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Video Rewind: The Smiths’ Third Performance Ever

on October 04, 2013, 4:00pm

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Welcome to Video Rewind. Every Friday, a CoS staffer shares a beloved video clip dug up from the depths of the Internet. Consider it a quick jaunt down memory lane via moving pictures. Today marks the 31st anniversary of The Smiths’ first live performance. In light of this, Henry Hauser highlights the earliest available live footage.

One score and eleven years ago, The Smiths brought forth on that continent (Europe), a new band, conceived in Steven P. Morrissey’s twisted noggin, and dedicated to the proposition that ‘80’s synth-pop is repugnant twaddle for vapid wankers. Though there’s no footage of The Smiths’ inaugural concert, we’ve got the third-best thing: 29 minutes of tight shot video from performance #3.

Shrill yelps carry across the Manchester crowd, as a baby-faced Morrissey is waved onto the Hacienda nightclub stage. After thoroughly bewildering the audience with a confounding introduction (“We are The Smiths. We are not the Smiths. We are The Smiths”), Morrissey starts emphatically waving a wilting bouquet of yellow daffodils in the air. Kicking off the set with “Things Take Time”, 19-year-old Johnny Marr thrashes at his crimson Fender to lay a scathing foundation for Morrissey’s self-depicting lyrics (“I know that I’m / The most inept / That ever stepped).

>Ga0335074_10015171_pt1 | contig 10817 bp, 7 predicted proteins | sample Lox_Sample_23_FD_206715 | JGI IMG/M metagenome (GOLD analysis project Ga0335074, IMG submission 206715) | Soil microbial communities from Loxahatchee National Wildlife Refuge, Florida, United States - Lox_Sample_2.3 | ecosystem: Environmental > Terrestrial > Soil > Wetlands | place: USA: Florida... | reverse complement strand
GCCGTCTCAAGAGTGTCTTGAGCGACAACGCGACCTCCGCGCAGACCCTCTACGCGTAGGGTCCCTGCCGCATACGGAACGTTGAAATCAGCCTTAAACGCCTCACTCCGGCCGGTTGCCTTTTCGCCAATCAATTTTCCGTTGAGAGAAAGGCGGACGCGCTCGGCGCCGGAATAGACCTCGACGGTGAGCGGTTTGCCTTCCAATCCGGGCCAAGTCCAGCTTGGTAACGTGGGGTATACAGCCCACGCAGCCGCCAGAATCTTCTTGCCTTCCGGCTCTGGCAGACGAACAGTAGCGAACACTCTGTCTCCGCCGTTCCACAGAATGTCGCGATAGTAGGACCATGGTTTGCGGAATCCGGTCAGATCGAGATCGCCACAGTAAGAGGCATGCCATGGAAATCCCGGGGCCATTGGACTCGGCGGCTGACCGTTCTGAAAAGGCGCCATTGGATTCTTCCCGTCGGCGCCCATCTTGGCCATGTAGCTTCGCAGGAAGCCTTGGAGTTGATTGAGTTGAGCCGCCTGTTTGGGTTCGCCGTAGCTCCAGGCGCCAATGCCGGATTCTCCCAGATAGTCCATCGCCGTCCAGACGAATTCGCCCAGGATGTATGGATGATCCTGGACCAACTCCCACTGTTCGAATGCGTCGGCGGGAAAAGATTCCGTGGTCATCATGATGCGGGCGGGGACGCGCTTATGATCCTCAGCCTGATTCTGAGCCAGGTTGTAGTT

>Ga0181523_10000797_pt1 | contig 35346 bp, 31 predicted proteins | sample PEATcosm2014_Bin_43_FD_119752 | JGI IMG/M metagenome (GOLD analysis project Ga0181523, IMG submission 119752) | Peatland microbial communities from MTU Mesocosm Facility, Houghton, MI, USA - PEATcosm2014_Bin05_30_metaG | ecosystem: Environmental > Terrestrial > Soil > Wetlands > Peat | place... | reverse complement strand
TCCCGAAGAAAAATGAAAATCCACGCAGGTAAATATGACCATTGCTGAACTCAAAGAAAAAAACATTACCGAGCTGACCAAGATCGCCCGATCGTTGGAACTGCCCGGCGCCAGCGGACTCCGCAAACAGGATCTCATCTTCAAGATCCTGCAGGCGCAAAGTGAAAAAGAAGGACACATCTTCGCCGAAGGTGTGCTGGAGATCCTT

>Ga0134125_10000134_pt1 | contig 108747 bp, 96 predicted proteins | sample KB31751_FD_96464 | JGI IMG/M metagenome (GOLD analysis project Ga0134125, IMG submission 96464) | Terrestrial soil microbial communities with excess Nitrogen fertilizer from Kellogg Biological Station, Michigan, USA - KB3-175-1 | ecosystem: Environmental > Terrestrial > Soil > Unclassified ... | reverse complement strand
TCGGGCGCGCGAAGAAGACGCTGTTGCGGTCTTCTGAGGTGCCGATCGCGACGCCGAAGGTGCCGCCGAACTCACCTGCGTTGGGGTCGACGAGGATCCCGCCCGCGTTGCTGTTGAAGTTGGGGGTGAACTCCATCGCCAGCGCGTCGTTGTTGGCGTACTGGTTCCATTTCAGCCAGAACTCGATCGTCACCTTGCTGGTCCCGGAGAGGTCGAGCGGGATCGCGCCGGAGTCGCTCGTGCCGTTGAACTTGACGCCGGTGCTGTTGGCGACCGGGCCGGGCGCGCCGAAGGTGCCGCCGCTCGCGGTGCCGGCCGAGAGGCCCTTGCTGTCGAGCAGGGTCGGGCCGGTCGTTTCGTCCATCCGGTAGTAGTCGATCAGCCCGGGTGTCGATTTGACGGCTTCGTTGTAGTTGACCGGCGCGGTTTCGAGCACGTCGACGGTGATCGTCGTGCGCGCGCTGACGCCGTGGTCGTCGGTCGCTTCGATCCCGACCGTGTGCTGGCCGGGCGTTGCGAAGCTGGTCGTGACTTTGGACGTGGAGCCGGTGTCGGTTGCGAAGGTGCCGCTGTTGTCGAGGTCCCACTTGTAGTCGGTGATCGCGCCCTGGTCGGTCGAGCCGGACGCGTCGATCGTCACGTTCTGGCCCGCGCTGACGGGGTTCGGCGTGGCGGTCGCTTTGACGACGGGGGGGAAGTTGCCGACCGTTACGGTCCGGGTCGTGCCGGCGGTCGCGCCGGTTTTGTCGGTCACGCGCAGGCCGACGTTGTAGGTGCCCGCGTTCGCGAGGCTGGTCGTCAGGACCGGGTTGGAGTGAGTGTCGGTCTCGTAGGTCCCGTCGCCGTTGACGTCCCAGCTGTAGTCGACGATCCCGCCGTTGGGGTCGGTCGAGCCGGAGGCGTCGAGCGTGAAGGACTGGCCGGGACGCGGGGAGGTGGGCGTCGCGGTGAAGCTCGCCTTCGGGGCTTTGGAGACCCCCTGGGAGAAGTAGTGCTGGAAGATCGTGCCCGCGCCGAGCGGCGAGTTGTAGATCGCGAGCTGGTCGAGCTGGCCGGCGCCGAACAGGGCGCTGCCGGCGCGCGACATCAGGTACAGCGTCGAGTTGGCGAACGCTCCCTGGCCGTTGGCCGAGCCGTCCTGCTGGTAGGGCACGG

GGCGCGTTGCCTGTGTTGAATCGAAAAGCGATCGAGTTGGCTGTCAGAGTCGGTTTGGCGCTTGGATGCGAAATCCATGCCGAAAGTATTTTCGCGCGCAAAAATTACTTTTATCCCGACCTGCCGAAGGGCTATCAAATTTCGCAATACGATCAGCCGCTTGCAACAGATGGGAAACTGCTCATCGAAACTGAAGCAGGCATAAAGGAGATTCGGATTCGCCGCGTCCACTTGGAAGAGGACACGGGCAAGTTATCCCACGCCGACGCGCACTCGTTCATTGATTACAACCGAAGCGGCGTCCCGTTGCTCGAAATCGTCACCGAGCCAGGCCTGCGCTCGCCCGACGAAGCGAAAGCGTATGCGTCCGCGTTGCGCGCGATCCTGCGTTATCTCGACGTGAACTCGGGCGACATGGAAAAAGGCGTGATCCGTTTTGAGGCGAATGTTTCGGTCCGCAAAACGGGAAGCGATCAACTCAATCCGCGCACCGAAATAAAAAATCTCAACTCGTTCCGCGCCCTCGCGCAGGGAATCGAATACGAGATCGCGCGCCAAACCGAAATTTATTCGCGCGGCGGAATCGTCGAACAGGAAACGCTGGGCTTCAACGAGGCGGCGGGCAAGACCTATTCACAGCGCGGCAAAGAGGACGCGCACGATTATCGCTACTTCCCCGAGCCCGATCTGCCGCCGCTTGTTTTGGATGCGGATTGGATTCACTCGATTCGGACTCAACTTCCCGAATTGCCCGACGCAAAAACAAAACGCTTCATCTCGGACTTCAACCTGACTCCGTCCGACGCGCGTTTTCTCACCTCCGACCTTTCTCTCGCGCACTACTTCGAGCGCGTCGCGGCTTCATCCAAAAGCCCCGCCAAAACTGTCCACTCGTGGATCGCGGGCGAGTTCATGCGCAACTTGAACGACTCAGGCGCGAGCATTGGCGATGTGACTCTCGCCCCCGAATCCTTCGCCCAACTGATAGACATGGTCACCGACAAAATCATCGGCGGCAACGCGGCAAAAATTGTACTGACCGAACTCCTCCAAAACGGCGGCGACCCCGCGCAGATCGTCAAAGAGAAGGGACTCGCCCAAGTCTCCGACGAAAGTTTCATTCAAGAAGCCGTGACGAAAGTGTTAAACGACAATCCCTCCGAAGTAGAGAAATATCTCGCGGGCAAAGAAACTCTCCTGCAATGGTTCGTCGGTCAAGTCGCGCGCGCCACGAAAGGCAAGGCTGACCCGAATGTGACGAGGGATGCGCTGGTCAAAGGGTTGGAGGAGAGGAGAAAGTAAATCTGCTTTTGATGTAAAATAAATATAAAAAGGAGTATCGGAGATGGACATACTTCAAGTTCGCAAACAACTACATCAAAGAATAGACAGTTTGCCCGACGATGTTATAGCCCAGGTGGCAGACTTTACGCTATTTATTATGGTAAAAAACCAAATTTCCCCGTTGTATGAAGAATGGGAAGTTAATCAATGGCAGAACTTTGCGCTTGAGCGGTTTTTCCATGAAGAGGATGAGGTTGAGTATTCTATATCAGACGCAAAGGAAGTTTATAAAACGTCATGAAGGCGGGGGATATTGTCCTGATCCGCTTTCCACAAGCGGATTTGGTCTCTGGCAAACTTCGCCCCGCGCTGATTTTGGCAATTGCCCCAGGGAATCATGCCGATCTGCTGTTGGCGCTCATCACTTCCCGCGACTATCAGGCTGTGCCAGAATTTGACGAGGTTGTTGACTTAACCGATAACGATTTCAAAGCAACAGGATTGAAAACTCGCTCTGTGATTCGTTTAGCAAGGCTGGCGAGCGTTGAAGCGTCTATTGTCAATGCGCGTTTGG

Tapping “Miserable Lie”, The Smiths’ front man – donning a billowy albescent cardigan tucked into tight black trousers- runs a hand through his thick black hair as he fires up the crowd by screeching a jarring falsetto, “I need advice! I need advice! / Nobody ever looks at me twice!” Though the alternative rock icons would go on to play hundreds more shows and hone their act considerably, there’s something about the raw and delirious vitality of an early gig that oozes authenticity. The Smiths, which would “perish from the earth” in ’87, were a critical force in forging a “new birth” of rock music on the other side of the pond. The Smiths are dead. Long live The Smiths.

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